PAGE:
Keylite Roof Windows comment: Q4 2016

John Duffin, Managing Director Keylite Roof Windows is BMBI’s Expert for Roof Windows.

Strong Quarter 4 housing and Repair, Maintenance and Improvement (RMI) performances have contributed to 2016 ending on a relative high compared to the gloom many predicted mid-year. House building registrations increased in most UK regions, apart from London.

The roof window market grew by an estimated 8-11%, with merchants enjoying strong demand from the RMI market which accounts for the majority of roof window sales. Roof windows are the practical, cost effective daylight solution which small builders are confident installing. They are a strong driver of over-the-counter business.

So, the focus for manufacturers must be to strengthen merchant partnerships and add real value through initiatives which secure merchants’ ‘ownership’ of customer groups, and drive direct sales rather than just create noise in the market.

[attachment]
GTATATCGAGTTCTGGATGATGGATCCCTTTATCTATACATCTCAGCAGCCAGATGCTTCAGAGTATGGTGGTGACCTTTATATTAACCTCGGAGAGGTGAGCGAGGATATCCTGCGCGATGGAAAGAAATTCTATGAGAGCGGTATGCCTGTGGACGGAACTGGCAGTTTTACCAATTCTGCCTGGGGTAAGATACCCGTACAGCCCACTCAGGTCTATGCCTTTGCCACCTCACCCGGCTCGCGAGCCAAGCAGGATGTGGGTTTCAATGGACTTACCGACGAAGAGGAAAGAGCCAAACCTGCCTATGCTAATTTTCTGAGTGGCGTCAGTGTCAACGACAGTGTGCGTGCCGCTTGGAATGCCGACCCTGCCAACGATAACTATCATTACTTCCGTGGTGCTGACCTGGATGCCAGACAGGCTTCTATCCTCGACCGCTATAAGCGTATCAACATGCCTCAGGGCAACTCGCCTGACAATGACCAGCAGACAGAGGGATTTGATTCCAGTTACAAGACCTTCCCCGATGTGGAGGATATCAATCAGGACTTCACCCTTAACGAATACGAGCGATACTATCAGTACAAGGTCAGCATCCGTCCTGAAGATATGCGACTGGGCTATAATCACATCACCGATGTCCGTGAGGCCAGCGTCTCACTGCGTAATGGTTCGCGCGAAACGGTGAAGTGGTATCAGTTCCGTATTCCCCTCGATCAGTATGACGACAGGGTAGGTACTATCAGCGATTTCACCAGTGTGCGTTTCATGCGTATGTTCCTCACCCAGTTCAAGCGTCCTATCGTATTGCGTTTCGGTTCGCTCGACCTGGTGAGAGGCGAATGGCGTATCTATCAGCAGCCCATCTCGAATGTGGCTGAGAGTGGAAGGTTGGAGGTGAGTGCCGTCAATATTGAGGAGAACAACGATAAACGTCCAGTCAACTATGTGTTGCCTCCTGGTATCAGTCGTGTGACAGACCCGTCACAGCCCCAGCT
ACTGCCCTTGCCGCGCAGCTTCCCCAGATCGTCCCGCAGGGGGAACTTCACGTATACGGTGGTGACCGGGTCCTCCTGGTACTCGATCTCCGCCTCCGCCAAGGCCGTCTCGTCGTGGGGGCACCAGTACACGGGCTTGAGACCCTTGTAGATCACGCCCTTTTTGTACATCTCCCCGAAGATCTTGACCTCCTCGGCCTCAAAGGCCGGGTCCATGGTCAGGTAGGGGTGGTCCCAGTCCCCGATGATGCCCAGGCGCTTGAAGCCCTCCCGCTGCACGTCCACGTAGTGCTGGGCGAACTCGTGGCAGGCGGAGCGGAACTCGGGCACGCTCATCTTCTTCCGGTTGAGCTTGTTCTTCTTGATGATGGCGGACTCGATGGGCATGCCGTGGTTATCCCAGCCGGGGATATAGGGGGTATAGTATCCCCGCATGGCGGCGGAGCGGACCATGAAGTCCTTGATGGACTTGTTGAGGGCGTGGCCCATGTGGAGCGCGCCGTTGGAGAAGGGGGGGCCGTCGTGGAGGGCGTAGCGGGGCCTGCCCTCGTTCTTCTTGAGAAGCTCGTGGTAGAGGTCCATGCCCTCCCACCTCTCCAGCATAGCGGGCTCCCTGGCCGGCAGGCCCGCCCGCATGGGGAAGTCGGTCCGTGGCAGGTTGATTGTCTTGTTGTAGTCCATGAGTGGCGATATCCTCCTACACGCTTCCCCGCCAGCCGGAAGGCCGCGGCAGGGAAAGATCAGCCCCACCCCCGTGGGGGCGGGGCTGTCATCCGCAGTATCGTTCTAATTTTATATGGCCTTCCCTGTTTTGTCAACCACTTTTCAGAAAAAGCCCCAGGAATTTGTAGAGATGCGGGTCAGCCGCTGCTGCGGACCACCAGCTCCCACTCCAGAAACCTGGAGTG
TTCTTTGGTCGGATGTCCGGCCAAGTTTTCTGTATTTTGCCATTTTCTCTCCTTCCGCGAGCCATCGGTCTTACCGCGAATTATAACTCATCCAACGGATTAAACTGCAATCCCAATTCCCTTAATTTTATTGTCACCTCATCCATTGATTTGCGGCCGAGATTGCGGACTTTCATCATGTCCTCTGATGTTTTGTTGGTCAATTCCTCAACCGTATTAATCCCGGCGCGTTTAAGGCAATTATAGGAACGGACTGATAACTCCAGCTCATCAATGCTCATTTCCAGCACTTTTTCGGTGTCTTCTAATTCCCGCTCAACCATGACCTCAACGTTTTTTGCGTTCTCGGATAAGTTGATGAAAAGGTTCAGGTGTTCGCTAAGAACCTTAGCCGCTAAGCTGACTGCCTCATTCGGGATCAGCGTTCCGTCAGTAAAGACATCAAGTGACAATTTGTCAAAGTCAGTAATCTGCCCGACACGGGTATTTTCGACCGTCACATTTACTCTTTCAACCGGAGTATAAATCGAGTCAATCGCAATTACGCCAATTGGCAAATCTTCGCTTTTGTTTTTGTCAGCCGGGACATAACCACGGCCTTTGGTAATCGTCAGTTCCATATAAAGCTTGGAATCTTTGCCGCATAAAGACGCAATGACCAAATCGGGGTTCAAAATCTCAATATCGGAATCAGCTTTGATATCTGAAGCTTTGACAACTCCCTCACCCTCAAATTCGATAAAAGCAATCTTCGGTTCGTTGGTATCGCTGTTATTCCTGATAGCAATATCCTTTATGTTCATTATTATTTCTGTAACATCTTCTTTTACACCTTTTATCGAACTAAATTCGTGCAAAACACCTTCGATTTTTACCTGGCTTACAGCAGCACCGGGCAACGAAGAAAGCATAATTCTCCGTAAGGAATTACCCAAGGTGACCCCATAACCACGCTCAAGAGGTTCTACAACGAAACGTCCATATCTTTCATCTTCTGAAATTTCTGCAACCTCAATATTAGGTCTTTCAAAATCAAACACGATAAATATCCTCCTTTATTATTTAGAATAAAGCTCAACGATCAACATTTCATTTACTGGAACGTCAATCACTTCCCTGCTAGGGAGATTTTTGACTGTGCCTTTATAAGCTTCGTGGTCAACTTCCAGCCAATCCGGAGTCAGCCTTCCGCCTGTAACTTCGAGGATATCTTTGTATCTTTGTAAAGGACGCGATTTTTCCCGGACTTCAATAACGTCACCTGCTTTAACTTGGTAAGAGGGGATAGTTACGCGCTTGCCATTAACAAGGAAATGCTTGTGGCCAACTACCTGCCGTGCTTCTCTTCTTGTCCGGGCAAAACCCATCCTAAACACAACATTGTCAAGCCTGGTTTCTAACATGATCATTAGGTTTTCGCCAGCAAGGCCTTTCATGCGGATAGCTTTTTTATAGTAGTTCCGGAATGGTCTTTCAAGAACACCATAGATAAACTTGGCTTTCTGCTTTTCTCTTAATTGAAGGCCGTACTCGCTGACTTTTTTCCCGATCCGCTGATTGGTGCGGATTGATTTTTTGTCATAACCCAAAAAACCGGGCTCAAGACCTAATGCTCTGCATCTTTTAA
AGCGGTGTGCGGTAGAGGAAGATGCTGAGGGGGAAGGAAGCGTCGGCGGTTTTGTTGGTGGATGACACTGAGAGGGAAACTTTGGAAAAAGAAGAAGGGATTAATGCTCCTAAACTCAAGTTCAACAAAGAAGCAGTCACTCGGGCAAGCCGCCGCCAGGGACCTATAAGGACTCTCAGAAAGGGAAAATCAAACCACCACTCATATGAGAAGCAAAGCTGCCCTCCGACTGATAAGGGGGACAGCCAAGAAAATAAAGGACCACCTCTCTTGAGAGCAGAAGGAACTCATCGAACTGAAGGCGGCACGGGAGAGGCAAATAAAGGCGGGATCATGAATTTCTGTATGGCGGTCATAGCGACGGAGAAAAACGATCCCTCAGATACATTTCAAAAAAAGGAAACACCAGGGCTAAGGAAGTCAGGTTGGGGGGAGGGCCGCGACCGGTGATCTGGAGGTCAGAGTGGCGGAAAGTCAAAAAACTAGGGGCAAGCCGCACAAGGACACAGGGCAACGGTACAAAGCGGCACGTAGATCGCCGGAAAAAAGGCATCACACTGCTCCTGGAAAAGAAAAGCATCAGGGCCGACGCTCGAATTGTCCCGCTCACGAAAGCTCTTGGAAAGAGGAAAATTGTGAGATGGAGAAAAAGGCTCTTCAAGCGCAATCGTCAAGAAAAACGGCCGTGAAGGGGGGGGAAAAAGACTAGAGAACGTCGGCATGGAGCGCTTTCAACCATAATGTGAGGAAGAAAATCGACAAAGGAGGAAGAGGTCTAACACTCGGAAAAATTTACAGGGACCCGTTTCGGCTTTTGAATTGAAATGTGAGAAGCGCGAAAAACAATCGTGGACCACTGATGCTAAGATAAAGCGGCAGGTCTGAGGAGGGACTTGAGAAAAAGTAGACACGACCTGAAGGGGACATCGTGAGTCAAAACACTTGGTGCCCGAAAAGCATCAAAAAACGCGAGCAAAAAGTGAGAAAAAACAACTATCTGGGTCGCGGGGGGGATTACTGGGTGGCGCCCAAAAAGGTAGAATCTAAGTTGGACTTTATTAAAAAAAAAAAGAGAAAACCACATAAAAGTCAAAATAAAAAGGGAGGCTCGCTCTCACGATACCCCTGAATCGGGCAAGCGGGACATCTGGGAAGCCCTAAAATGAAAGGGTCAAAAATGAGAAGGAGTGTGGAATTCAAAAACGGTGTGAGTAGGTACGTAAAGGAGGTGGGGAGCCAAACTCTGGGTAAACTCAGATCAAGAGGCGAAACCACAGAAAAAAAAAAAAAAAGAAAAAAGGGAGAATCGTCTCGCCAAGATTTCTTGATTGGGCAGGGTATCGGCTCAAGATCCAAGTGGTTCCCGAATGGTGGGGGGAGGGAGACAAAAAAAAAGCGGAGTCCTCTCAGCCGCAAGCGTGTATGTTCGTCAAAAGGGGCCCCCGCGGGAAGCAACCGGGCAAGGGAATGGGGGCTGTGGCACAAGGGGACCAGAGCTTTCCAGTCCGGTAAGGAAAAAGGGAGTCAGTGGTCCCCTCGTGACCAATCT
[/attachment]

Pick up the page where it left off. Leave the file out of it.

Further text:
As the UK’s overall migration to consumer e-commerce continues, merchants face increasing competition from arms-length, roof window internet traders. To combat this threat, merchants can work closely with their manufacturer partners, pooling their combined resources to compete effectively together for online sales. The last thing merchants need is to have to start competing with their suppliers for online business.

Manufacturer-merchant partnerships can be extremely effective in capturing online sales. For example, a combined campaign achieved 112% online sales growth in the 12 months to end 2016. This £6-7m online growth market is shaping the service consumers and smaller builders expect from merchants. Today’s web-savvy builder or self-build consumer no longer accepts getting their products dropped off “when the lorry is passing their way”. Today’s internet buyers expect fast, predictable delivery and our industry needs to respond with customer focused service.

Raw material increases, rising fuel costs and the effects of a weaker pound introduce a cautious note for Q1. Building material shortages are becoming a concern to national house builders who already face extended lead times and many price increases. This is manageable, but the biggest threat to the industry is anything that dents consumer confidence. Brexit negotiations are days away so we must rely on political management to keep demand afloat.

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